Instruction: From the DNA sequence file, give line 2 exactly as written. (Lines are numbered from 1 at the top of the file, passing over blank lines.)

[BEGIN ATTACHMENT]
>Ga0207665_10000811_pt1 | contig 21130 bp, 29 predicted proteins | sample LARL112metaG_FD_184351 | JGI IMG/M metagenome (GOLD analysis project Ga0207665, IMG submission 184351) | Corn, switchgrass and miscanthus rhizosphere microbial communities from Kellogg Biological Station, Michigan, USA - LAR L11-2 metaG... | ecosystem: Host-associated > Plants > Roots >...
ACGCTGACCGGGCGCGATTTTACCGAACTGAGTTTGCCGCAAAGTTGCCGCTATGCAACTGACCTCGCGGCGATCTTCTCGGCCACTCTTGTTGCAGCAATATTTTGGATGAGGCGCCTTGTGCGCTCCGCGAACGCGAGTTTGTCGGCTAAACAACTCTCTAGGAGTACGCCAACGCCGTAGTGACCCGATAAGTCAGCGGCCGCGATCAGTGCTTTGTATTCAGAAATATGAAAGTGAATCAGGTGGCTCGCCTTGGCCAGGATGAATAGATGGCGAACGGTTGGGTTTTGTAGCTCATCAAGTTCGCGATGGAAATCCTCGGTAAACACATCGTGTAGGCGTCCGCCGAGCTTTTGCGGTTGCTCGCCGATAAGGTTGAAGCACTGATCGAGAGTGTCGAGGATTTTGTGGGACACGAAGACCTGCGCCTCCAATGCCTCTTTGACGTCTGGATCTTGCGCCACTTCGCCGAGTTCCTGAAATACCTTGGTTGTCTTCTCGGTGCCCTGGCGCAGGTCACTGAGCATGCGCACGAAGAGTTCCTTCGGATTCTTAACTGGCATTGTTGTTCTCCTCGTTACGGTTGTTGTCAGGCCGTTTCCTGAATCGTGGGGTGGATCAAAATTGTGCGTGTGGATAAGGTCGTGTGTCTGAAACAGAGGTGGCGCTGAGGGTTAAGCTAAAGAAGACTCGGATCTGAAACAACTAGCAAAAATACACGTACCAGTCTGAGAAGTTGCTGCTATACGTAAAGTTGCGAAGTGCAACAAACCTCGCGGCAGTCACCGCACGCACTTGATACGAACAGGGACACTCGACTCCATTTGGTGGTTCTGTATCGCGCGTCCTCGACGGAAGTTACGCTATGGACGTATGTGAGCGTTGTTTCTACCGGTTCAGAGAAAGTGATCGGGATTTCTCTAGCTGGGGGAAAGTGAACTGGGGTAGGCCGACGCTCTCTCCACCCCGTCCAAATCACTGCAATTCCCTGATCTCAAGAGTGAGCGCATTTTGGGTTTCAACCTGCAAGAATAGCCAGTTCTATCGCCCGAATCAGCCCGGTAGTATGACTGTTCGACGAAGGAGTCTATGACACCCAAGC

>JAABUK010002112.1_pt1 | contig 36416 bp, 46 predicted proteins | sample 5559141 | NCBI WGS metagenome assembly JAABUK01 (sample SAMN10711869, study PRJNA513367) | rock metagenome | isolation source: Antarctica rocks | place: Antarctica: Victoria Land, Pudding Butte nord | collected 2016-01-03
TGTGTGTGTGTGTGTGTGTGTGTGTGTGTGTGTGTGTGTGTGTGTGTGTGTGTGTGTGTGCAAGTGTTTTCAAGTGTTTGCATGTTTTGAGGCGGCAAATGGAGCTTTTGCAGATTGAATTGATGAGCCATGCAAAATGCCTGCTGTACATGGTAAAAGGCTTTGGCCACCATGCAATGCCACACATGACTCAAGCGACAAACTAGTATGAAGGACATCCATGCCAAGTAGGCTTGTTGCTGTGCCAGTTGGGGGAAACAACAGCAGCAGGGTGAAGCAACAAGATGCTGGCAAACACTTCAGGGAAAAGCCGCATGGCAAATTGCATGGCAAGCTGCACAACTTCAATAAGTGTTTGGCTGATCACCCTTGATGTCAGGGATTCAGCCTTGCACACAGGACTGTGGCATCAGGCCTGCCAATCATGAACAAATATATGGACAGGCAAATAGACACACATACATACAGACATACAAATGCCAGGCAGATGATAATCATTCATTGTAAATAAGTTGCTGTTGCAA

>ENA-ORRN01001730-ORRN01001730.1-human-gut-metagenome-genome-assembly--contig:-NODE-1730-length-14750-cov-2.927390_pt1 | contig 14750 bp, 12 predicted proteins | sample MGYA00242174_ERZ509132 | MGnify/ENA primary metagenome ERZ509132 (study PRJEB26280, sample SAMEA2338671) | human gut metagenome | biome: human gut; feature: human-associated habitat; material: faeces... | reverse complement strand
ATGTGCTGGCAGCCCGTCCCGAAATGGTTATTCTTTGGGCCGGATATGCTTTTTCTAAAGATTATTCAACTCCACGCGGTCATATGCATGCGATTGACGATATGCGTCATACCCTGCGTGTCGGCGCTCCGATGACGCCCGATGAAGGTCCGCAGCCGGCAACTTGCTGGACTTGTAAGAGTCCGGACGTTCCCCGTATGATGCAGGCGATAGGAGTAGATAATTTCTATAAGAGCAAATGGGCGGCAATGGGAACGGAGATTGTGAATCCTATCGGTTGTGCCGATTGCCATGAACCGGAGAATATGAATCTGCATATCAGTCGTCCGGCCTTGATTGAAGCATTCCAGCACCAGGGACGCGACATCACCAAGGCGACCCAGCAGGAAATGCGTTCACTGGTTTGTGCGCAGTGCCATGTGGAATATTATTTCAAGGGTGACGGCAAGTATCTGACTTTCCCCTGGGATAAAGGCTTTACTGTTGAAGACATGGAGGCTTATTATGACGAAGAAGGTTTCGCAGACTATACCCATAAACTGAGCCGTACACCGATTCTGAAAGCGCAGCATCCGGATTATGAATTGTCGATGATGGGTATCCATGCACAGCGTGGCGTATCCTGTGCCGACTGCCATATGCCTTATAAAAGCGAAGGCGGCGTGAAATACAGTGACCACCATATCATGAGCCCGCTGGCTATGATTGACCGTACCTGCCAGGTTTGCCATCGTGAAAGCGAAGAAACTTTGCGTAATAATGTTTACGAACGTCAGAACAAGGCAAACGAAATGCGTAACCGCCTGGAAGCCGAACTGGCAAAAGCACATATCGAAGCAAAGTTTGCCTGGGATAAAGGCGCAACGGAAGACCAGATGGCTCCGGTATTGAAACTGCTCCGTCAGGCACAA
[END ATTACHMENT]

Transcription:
ACGCTGACCGGGCGCGATTTTACCGAACTGAGTTTGCCGCAAAGTTGCCGCTATGCAACTGACCTCGCGGCGATCTTCTCGGCCACTCTTGTTGCAGCAATATTTTGGATGAGGCGCCTTGTGCGCTCCGCGAACGCGAGTTTGTCGGCTAAACAACTCTCTAGGAGTACGCCAACGCCGTAGTGACCCGATAAGTCAGCGGCCGCGATCAGTGCTTTGTATTCAGAAATATGAAAGTGAATCAGGTGGCTCGCCTTGGCCAGGATGAATAGATGGCGAACGGTTGGGTTTTGTAGCTCATCAAGTTCGCGATGGAAATCCTCGGTAAACACATCGTGTAGGCGTCCGCCGAGCTTTTGCGGTTGCTCGCCGATAAGGTTGAAGCACTGATCGAGAGTGTCGAGGATTTTGTGGGACACGAAGACCTGCGCCTCCAATGCCTCTTTGACGTCTGGATCTTGCGCCACTTCGCCGAGTTCCTGAAATACCTTGGTTGTCTTCTCGGTGCCCTGGCGCAGGTCACTGAGCATGCGCACGAAGAGTTCCTTCGGATTCTTAACTGGCATTGTTGTTCTCCTCGTTACGGTTGTTGTCAGGCCGTTTCCTGAATCGTGGGGTGGATCAAAATTGTGCGTGTGGATAAGGTCGTGTGTCTGAAACAGAGGTGGCGCTGAGGGTTAAGCTAAAGAAGACTCGGATCTGAAACAACTAGCAAAAATACACGTACCAGTCTGAGAAGTTGCTGCTATACGTAAAGTTGCGAAGTGCAACAAACCTCGCGGCAGTCACCGCACGCACTTGATACGAACAGGGACACTCGACTCCATTTGGTGGTTCTGTATCGCGCGTCCTCGACGGAAGTTACGCTATGGACGTATGTGAGCGTTGTTTCTACCGGTTCAGAGAAAGTGATCGGGATTTCTCTAGCTGGGGGAAAGTGAACTGGGGTAGGCCGACGCTCTCTCCACCCCGTCCAAATCACTGCAATTCCCTGATCTCAAGAGTGAGCGCATTTTGGGTTTCAACCTGCAAGAATAGCCAGTTCTATCGCCCGAATCAGCCCGGTAGTATGACTGTTCGACGAAGGAGTCTATGACACCCAAGC